Prime minister Saara Kuugongelwa-Amadhila has urged parastatals and government agencies to manage their finances well to cut overreliance on government subsidies.
"Public enterprises should have sound business plans and raise their capital effectively and efficiently so that they do not have to continuously depend on state funding for their activities," she said.
She made this call during the public enterprises ministry's annual address at the Namibia Institute for Public Administration and Management (Nipam) in Windhoek on Friday.
The meeting was attended by board members and chief executive officers of the various state-owned companies.
The prime minister said it was imperative that public enterprises, especially those that are of commercial nature, strive to manage their affairs properly to sustain operations and generate financial returns for the shareholder.
"The current level of subsidies to public entities is unsustainable and crowds out other important programmes that can only be delivered under the public service while also posing a risk for national fiscal sustainability [...] This over-dependence on state subsidies must stop," she said.
Kuugongelwa-Amadhila also raised the issue of remuneration which she said strains the government's service delivery efforts.
Both the central government and public enterprises have high personnel costs and there was need for restraint, she asserted.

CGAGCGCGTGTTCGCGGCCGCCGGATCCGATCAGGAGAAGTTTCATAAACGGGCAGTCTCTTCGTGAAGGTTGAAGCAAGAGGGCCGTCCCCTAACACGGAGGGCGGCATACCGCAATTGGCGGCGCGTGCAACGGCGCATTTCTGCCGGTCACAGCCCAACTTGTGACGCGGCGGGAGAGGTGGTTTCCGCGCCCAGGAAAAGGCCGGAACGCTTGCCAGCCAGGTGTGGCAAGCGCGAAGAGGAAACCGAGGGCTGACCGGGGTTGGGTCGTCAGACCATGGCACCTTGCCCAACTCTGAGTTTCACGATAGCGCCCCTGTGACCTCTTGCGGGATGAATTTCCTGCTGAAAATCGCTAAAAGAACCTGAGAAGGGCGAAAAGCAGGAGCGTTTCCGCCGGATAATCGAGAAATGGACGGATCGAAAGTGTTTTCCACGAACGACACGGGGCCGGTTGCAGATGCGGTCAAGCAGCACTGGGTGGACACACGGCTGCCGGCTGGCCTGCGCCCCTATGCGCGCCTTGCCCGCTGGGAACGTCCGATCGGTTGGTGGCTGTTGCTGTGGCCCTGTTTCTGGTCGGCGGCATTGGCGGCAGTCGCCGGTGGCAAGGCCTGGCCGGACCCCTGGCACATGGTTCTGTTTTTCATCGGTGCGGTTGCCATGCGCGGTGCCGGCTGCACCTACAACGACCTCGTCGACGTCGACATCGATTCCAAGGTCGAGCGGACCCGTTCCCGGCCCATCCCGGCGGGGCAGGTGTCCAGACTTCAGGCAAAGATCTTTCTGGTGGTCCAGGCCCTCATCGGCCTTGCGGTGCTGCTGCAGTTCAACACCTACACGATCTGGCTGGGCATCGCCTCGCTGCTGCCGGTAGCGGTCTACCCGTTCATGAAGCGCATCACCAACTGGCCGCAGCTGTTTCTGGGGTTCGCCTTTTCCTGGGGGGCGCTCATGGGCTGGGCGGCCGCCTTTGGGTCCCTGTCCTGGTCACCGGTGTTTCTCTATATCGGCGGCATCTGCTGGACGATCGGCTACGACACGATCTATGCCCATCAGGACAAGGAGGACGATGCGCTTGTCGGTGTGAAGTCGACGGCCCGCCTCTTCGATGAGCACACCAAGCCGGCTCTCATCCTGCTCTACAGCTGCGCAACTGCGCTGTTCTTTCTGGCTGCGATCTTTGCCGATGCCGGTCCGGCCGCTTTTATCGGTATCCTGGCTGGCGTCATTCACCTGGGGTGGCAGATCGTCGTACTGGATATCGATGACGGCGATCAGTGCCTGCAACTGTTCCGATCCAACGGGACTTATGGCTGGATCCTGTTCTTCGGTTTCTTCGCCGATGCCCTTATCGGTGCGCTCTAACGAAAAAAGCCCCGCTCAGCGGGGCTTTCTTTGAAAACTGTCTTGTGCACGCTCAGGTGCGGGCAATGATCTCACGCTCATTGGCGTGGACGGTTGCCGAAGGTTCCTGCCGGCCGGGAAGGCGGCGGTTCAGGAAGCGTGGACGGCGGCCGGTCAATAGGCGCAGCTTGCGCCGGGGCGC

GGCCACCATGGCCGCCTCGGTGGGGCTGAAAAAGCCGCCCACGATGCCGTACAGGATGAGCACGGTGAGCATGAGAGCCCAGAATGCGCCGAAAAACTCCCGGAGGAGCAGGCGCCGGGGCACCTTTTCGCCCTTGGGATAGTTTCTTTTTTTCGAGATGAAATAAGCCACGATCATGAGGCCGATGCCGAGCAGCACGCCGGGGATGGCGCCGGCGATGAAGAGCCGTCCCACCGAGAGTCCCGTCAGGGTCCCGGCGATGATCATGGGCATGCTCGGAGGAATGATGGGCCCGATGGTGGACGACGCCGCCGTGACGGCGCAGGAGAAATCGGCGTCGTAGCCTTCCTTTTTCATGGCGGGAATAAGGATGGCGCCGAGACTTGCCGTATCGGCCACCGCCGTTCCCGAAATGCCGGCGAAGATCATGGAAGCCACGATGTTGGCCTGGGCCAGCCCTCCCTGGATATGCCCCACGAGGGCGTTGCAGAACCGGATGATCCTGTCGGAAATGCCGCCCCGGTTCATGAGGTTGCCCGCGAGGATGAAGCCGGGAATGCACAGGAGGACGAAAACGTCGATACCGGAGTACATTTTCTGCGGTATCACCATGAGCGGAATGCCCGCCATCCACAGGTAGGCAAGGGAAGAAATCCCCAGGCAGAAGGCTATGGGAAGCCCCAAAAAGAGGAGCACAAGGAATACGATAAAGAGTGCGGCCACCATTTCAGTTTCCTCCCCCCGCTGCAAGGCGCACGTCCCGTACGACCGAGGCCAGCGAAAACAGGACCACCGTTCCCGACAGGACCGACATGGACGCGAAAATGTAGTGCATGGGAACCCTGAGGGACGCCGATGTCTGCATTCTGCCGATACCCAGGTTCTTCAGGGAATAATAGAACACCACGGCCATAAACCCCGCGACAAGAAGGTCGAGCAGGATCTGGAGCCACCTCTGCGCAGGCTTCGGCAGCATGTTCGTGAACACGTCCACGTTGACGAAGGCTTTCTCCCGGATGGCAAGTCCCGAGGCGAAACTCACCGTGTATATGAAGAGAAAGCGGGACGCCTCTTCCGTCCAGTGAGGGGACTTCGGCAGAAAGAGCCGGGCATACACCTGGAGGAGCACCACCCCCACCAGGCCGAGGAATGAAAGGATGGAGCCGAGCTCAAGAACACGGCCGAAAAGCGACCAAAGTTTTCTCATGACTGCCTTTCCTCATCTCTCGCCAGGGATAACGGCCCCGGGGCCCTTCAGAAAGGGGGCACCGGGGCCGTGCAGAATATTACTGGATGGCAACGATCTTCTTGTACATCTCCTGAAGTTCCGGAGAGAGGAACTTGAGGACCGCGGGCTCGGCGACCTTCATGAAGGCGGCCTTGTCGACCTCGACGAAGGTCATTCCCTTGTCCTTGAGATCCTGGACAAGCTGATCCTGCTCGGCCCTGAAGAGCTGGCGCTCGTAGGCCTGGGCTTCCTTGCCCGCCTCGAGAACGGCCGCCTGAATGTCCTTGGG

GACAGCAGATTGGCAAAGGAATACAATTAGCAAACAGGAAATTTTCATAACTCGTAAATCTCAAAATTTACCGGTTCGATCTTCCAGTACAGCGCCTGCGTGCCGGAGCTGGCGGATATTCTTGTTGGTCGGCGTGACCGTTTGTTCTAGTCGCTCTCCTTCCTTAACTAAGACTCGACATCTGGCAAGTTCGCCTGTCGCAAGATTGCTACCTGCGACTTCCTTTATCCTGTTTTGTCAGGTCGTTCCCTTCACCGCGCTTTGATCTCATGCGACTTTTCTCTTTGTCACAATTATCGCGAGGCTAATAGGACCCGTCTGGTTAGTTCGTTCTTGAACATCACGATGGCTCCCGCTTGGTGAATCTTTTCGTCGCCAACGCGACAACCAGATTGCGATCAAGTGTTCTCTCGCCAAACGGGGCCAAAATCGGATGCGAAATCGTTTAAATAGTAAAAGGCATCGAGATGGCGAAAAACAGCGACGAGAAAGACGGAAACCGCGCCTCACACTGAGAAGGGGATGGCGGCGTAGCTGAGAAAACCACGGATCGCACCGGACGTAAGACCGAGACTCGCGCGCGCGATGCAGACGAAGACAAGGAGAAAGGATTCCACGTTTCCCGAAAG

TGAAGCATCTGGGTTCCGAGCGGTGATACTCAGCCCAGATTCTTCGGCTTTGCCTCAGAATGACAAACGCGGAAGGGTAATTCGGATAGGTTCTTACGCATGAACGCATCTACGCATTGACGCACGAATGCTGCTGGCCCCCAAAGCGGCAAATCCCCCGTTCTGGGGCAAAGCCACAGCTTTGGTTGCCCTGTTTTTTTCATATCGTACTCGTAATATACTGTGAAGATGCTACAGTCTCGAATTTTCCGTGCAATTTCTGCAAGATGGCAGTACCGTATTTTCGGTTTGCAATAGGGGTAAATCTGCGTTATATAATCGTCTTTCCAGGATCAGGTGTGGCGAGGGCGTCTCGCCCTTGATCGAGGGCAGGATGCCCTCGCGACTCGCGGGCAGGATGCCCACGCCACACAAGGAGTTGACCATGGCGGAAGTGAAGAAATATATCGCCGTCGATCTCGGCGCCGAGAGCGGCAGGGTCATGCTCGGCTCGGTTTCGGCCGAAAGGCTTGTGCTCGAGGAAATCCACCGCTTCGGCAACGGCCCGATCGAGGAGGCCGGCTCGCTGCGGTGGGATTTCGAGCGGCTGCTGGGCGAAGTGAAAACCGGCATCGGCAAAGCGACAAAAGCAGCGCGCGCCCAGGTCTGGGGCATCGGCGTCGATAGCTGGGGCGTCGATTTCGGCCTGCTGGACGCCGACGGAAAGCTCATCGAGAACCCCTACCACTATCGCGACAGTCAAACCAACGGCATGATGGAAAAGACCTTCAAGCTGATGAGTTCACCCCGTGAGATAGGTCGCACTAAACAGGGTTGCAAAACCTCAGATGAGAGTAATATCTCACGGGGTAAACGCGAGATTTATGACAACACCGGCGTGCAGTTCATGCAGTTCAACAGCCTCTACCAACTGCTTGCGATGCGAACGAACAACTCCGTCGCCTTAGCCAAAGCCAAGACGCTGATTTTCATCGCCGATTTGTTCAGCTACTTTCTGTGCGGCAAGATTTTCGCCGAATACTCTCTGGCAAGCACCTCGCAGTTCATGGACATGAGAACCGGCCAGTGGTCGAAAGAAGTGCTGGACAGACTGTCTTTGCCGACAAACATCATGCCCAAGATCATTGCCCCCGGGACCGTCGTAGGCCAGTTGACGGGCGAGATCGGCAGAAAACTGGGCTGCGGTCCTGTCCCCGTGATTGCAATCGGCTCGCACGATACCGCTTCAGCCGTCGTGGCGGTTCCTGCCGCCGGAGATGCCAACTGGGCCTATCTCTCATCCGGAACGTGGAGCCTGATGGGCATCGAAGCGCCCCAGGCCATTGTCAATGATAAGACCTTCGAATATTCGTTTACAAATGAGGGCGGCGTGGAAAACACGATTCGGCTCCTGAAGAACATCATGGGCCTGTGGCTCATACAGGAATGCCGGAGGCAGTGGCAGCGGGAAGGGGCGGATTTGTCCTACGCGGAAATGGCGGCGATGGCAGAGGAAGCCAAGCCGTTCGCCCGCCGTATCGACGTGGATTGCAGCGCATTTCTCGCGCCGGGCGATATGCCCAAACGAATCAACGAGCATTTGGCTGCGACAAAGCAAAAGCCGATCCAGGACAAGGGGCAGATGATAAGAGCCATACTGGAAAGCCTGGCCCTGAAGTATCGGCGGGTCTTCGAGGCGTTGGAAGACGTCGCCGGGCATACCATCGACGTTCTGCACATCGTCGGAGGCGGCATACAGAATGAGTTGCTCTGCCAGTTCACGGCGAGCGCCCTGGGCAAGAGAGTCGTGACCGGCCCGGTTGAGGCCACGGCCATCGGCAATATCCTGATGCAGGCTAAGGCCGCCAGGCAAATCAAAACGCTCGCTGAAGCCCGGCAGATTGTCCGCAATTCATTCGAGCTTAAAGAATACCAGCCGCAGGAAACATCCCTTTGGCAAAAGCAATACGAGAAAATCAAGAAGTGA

"While appreciating that remuneration is important to attract and retain skills, it is important that the remuneration tiers adopted for all public enterprises are adhered to. [... ]
We need to ensure that we don't suppress budgets for service delivery because of high administration costs, especially personnel related costs," the ex-finance minister said.
She urged SOEs to assist government in combating drought, saying the once-off 2% contribution from workers' salaries is voluntary.
"We hope to get through to your sense of patriotism," she said. The public enterprises deputy executive director, Luisa Shixuameni, concurred with the prime minister on the dependency syndrome at public enterprises.
Public enterprises minister Leon Jooste, who made a presentation at the gathering, also weighed in on the subject.
He believes SOEs and the private sector are key to the country's ongoing economic emancipation battle.
"We are not doing that well and we need to push and fight this battle well," said Jooste.
Of the 73 public enterprises whose remuneration bill is N$8 billion, 22 are commercial public enterprises - employing 11 187 people and 40 are non-commercial entities, with 5 781 employees, Jooste said in his presentation.
Additionally, financial institutions and others employ 496, bringing the total number of people employed in public enterprises to 17 464.
The total assets for all public enterprises are N$97 billion while subsidies from the government stand at N$31billion, he added.
When it comes to compliance of submitting annual reports, Jooste expressed concern that not all SOEs adhere to this obligation.
He said during 2017/18 financial year, only 62% of commercial entities submitted their annual reports, while only 23% of non-commercial entities complied.